PORTLAND, Ore. (KOIN) — New details have been released about the circumstances under which the body of television actor Charles Levin was found in Southern Oregon this year.
The police report from the Grants Pass Department of Public Safety details the timeline of events, from Levin’s disappearance to the day his body was recovered, as well as the events that led up to the discovery.
Levin, known for his role on the television show “Alice” and who also acted in movies and on stage, was first reported missing by his son on July 8, 2019. He was last seen on June 27. Levin was in the process of moving out of his Grants Pass home and into a new residence in Cave Junction. He had disappeared in his orange Fiat with his dog — a pug named Boo Boo Bear.
Police received numerous tips about Levin’s whereabouts, in towns ranging from Salem to Klamath Falls, but none turned out to be the missing man they were looking for. The United States Air Force compiled a list of geographical “hot spots” where Levin’s phone had pinged from data obtained by his cellphone provider, according to the police report. Search and rescue teams were assembled and sent out to those areas.
Maria Valdez, the SAR Coordinator with the Josephine County Sheriff’s Office, noted in a report to police that those areas consisted of “unnamed roads with very few markers or signs.” Without cellphone service in rural Josephine County, there were instances where even SAR teams took a wrong turn and were unable to find the hot spots they were looking for.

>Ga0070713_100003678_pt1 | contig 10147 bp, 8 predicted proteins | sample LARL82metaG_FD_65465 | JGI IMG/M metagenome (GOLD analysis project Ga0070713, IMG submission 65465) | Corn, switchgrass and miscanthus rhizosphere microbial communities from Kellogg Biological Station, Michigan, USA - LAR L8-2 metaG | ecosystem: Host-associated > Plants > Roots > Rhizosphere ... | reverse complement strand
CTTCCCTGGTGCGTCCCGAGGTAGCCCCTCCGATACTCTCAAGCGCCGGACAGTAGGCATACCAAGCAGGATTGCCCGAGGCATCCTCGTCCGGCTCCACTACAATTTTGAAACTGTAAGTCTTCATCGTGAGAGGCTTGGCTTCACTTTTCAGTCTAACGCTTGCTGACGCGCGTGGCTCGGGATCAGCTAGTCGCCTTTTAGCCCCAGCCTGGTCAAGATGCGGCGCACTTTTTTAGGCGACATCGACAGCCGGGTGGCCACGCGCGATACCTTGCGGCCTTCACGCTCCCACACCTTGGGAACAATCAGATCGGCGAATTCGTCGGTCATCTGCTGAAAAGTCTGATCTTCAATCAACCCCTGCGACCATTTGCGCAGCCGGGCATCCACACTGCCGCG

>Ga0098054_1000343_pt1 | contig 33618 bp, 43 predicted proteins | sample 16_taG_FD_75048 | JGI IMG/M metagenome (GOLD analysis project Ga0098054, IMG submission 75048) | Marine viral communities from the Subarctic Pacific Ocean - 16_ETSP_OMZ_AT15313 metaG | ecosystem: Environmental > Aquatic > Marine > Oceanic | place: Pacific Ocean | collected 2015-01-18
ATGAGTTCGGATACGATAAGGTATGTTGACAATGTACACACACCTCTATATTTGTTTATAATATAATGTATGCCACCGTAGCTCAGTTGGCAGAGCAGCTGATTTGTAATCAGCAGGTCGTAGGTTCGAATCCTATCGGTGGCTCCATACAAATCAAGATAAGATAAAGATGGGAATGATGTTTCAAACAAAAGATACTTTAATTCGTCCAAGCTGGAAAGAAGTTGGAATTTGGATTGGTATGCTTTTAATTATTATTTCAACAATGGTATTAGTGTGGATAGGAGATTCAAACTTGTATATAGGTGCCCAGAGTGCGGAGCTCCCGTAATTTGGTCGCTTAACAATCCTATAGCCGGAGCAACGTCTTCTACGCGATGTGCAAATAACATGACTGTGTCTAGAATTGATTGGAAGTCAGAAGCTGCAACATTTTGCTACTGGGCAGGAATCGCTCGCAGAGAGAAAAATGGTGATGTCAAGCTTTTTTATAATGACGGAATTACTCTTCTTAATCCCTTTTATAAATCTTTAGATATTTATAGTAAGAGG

On Saturday, July 13, police were notified of a resident who had seen Levin’s car, stuck in a remote area in Selma off of Deer Creek Road. While trying to reach the location, authorities had to park their cars and continue on foot due to the “un-drivability of the road system.”
“[T]he road Charles’ vehicle had been discovered on was narrow, at points extremely rutted, and overgrown,” the police report reads. “Even as I write this report, I am surprised that Charles’ vehicle had to driver over 6 inch to 15 inch round trees that had fallen on the road and partially over the road.”
The resident who discovered Levin’s car told police that he was hiking in the area, looking for an old fire look-out, when he recognized the Fiat from Levin’s missing persons report. He told police that he saw Levin’s dog, which was dead inside.
SAR officers searched the area surrounding the car, “smelling the odor of decomposition,” and found the remains of a body they presumed to be Levin. Police noted signs of animal scavenging in the area in the report.
The terrain was steep and the foliage was dense. A team of rescue personnel had to use a rope system to recover the body.
An autopsy was later conducted where Medical Examiner James Olson confirmed the body’s identity as Levin’s and concluded that his cause of death was accidental. Grants Pass police have since closed their investigation.
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